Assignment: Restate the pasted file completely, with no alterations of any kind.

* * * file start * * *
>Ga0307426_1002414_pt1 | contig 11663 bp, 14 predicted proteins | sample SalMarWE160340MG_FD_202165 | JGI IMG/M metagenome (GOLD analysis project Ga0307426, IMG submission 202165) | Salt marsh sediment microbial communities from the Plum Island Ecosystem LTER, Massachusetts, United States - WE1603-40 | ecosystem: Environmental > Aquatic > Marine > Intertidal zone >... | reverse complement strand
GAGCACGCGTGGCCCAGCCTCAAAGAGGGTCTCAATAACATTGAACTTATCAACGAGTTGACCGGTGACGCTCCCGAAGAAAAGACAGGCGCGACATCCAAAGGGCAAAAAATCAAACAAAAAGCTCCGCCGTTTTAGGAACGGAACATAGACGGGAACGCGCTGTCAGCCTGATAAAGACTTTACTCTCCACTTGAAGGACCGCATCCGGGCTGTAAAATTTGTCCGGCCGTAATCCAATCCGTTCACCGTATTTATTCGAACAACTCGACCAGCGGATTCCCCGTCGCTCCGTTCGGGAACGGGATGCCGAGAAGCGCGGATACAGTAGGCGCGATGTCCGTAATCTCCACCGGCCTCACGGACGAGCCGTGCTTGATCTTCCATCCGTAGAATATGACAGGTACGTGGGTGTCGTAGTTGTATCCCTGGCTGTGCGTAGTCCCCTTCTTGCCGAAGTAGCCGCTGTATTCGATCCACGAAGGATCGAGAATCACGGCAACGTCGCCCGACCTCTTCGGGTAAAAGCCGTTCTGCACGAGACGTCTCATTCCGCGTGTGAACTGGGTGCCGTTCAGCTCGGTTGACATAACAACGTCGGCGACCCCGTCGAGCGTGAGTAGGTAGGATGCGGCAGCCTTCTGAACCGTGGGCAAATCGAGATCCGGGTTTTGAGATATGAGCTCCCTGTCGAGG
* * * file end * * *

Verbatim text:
>Ga0307426_1002414_pt1 | contig 11663 bp, 14 predicted proteins | sample SalMarWE160340MG_FD_202165 | JGI IMG/M metagenome (GOLD analysis project Ga0307426, IMG submission 202165) | Salt marsh sediment microbial communities from the Plum Island Ecosystem LTER, Massachusetts, United States - WE1603-40 | ecosystem: Environmental > Aquatic > Marine > Intertidal zone >... | reverse complement strand
GAGCACGCGTGGCCCAGCCTCAAAGAGGGTCTCAATAACATTGAACTTATCAACGAGTTGACCGGTGACGCTCCCGAAGAAAAGACAGGCGCGACATCCAAAGGGCAAAAAATCAAACAAAAAGCTCCGCCGTTTTAGGAACGGAACATAGACGGGAACGCGCTGTCAGCCTGATAAAGACTTTACTCTCCACTTGAAGGACCGCATCCGGGCTGTAAAATTTGTCCGGCCGTAATCCAATCCGTTCACCGTATTTATTCGAACAACTCGACCAGCGGATTCCCCGTCGCTCCGTTCGGGAACGGGATGCCGAGAAGCGCGGATACAGTAGGCGCGATGTCCGTAATCTCCACCGGCCTCACGGACGAGCCGTGCTTGATCTTCCATCCGTAGAATATGACAGGTACGTGGGTGTCGTAGTTGTATCCCTGGCTGTGCGTAGTCCCCTTCTTGCCGAAGTAGCCGCTGTATTCGATCCACGAAGGATCGAGAATCACGGCAACGTCGCCCGACCTCTTCGGGTAAAAGCCGTTCTGCACGAGACGTCTCATTCCGCGTGTGAACTGGGTGCCGTTCAGCTCGGTTGACATAACAACGTCGGCGACCCCGTCGAGCGTGAGTAGGTAGGATGCGGCAGCCTTCTGAACCGTGGGCAAATCGAGATCCGGGTTTTGAGATATGAGCTCCCTGTCGAGG